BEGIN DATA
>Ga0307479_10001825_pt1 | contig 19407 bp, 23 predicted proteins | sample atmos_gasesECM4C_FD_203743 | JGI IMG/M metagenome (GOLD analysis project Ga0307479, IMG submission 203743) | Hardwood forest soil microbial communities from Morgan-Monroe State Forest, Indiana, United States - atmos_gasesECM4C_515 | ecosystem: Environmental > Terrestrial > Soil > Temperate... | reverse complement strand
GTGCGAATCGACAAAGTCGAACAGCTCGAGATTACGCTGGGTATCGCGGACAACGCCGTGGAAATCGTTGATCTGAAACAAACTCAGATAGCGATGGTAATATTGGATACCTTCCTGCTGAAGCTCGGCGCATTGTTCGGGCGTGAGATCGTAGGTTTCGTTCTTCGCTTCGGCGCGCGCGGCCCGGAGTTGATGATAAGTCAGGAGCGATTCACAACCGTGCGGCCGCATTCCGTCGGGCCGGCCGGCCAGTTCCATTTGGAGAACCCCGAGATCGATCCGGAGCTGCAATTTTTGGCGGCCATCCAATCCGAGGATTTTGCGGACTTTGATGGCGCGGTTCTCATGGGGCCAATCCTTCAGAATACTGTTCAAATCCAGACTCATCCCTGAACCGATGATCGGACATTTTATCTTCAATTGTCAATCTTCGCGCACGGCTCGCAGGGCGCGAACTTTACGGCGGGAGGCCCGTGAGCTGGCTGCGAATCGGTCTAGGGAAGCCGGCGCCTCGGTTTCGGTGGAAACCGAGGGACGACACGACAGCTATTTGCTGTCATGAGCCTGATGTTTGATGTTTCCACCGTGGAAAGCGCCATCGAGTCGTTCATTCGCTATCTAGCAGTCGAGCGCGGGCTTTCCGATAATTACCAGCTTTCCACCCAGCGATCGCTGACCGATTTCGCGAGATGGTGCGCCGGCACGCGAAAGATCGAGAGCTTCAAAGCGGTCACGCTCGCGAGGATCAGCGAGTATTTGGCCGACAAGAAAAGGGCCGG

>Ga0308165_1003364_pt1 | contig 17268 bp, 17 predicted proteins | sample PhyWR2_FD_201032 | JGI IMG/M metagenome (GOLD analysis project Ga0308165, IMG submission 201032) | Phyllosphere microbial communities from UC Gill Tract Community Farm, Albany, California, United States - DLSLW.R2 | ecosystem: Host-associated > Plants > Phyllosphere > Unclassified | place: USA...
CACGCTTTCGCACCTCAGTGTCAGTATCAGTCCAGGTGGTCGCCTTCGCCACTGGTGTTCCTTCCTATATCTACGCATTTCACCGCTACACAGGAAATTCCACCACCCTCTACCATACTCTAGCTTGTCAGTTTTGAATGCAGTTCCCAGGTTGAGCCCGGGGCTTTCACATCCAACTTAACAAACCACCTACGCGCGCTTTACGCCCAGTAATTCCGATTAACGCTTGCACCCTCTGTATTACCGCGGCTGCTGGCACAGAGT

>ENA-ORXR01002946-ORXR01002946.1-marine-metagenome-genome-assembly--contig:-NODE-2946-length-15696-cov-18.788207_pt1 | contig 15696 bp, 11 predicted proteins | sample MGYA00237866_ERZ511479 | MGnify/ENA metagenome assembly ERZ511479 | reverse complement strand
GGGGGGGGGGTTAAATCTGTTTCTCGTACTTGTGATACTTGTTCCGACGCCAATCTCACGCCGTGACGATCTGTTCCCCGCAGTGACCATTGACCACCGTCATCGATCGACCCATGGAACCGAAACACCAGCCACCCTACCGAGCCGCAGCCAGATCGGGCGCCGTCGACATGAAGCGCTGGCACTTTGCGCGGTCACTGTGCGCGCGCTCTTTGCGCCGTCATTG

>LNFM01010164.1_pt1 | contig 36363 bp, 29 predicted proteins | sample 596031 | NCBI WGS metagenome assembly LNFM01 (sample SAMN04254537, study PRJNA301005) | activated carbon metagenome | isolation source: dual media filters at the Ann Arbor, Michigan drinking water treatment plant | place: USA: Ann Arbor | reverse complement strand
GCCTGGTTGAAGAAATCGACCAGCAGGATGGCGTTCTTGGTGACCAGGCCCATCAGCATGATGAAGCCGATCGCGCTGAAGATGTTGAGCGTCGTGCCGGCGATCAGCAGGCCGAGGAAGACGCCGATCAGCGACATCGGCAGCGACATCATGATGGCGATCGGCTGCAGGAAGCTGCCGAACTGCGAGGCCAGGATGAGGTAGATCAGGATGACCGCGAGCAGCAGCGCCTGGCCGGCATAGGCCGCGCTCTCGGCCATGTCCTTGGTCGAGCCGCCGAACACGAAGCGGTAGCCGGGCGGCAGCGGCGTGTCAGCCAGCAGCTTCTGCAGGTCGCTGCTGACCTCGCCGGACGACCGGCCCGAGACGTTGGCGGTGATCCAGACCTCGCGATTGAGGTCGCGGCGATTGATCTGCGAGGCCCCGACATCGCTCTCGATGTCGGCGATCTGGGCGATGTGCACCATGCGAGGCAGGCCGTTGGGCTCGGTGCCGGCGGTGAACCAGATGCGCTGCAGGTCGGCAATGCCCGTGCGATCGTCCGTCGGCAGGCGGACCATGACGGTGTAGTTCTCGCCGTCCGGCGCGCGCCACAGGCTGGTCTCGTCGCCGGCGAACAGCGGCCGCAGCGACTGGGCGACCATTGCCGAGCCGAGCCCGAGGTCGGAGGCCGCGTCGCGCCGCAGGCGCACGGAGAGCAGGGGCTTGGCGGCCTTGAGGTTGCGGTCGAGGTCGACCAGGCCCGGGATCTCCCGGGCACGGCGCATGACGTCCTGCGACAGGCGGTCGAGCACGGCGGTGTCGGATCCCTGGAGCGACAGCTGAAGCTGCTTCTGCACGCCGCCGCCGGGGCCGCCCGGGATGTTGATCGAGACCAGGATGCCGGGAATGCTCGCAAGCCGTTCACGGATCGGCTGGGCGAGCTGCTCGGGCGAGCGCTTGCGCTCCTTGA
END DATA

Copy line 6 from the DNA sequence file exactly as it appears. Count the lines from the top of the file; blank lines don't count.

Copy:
GGGGGGGGGGTTAAATCTGTTTCTCGTACTTGTGATACTTGTTCCGACGCCAATCTCACGCCGTGACGATCTGTTCCCCGCAGTGACCATTGACCACCGTCATCGATCGACCCATGGAACCGAAACACCAGCCACCCTACCGAGCCGCAGCCAGATCGGGCGCCGTCGACATGAAGCGCTGGCACTTTGCGCGGTCACTGTGCGCGCGCTCTTTGCGCCGTCATTG